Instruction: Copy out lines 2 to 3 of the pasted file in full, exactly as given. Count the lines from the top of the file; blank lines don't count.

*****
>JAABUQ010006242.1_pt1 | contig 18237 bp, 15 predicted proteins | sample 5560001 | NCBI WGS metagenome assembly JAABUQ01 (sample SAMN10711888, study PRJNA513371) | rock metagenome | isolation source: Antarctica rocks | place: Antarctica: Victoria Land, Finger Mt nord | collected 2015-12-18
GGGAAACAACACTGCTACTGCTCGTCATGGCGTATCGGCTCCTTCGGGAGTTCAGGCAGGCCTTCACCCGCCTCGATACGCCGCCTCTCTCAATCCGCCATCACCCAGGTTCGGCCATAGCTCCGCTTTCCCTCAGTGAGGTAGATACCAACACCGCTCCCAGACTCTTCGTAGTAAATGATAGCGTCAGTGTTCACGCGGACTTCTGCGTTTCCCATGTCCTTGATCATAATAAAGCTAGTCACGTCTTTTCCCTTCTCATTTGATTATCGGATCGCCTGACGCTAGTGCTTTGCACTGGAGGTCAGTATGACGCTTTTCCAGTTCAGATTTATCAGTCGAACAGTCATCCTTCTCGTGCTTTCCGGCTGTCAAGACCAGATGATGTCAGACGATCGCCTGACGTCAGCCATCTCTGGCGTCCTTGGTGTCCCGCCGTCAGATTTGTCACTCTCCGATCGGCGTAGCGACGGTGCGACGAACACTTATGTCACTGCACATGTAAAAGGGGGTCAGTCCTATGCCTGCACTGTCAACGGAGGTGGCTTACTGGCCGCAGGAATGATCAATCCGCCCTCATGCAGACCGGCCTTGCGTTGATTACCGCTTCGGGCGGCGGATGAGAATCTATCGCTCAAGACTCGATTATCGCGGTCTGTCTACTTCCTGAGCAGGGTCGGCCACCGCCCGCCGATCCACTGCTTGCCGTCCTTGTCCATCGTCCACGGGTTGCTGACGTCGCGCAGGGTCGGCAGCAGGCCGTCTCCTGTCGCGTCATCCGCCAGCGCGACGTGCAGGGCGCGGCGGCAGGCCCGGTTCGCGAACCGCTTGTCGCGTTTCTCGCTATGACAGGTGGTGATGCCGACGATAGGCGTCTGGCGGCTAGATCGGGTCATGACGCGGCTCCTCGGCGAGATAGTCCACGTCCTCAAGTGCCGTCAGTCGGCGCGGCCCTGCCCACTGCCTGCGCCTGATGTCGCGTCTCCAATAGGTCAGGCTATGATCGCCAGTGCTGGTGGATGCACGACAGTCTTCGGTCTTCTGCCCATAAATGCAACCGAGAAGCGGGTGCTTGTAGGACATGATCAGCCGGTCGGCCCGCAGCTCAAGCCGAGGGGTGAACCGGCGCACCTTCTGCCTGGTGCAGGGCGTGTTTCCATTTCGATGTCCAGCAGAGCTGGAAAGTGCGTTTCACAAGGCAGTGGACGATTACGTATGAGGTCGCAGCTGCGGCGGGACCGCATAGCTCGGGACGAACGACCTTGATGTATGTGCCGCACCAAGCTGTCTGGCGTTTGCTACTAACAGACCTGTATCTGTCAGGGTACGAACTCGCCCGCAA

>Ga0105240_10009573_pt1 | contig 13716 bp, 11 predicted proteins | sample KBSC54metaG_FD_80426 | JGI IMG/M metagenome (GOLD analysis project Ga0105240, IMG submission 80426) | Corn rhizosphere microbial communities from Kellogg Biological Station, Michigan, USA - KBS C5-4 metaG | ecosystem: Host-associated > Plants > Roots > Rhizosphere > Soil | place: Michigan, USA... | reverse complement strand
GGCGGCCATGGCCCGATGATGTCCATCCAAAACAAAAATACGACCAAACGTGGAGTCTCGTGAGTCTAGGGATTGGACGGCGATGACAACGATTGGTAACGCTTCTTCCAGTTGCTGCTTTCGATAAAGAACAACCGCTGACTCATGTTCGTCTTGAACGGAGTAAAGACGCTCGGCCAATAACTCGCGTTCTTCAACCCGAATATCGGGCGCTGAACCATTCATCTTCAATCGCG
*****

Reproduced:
GGGAAACAACACTGCTACTGCTCGTCATGGCGTATCGGCTCCTTCGGGAGTTCAGGCAGGCCTTCACCCGCCTCGATACGCCGCCTCTCTCAATCCGCCATCACCCAGGTTCGGCCATAGCTCCGCTTTCCCTCAGTGAGGTAGATACCAACACCGCTCCCAGACTCTTCGTAGTAAATGATAGCGTCAGTGTTCACGCGGACTTCTGCGTTTCCCATGTCCTTGATCATAATAAAGCTAGTCACGTCTTTTCCCTTCTCATTTGATTATCGGATCGCCTGACGCTAGTGCTTTGCACTGGAGGTCAGTATGACGCTTTTCCAGTTCAGATTTATCAGTCGAACAGTCATCCTTCTCGTGCTTTCCGGCTGTCAAGACCAGATGATGTCAGACGATCGCCTGACGTCAGCCATCTCTGGCGTCCTTGGTGTCCCGCCGTCAGATTTGTCACTCTCCGATCGGCGTAGCGACGGTGCGACGAACACTTATGTCACTGCACATGTAAAAGGGGGTCAGTCCTATGCCTGCACTGTCAACGGAGGTGGCTTACTGGCCGCAGGAATGATCAATCCGCCCTCATGCAGACCGGCCTTGCGTTGATTACCGCTTCGGGCGGCGGATGAGAATCTATCGCTCAAGACTCGATTATCGCGGTCTGTCTACTTCCTGAGCAGGGTCGGCCACCGCCCGCCGATCCACTGCTTGCCGTCCTTGTCCATCGTCCACGGGTTGCTGACGTCGCGCAGGGTCGGCAGCAGGCCGTCTCCTGTCGCGTCATCCGCCAGCGCGACGTGCAGGGCGCGGCGGCAGGCCCGGTTCGCGAACCGCTTGTCGCGTTTCTCGCTATGACAGGTGGTGATGCCGACGATAGGCGTCTGGCGGCTAGATCGGGTCATGACGCGGCTCCTCGGCGAGATAGTCCACGTCCTCAAGTGCCGTCAGTCGGCGCGGCCCTGCCCACTGCCTGCGCCTGATGTCGCGTCTCCAATAGGTCAGGCTATGATCGCCAGTGCTGGTGGATGCACGACAGTCTTCGGTCTTCTGCCCATAAATGCAACCGAGAAGCGGGTGCTTGTAGGACATGATCAGCCGGTCGGCCCGCAGCTCAAGCCGAGGGGTGAACCGGCGCACCTTCTGCCTGGTGCAGGGCGTGTTTCCATTTCGATGTCCAGCAGAGCTGGAAAGTGCGTTTCACAAGGCAGTGGACGATTACGTATGAGGTCGCAGCTGCGGCGGGACCGCATAGCTCGGGACGAACGACCTTGATGTATGTGCCGCACCAAGCTGTCTGGCGTTTGCTACTAACAGACCTGTATCTGTCAGGGTACGAACTCGCCCGCAA

>Ga0105240_10009573_pt1 | contig 13716 bp, 11 predicted proteins | sample KBSC54metaG_FD_80426 | JGI IMG/M metagenome (GOLD analysis project Ga0105240, IMG submission 80426) | Corn rhizosphere microbial communities from Kellogg Biological Station, Michigan, USA - KBS C5-4 metaG | ecosystem: Host-associated > Plants > Roots > Rhizosphere > Soil | place: Michigan, USA... | reverse complement strand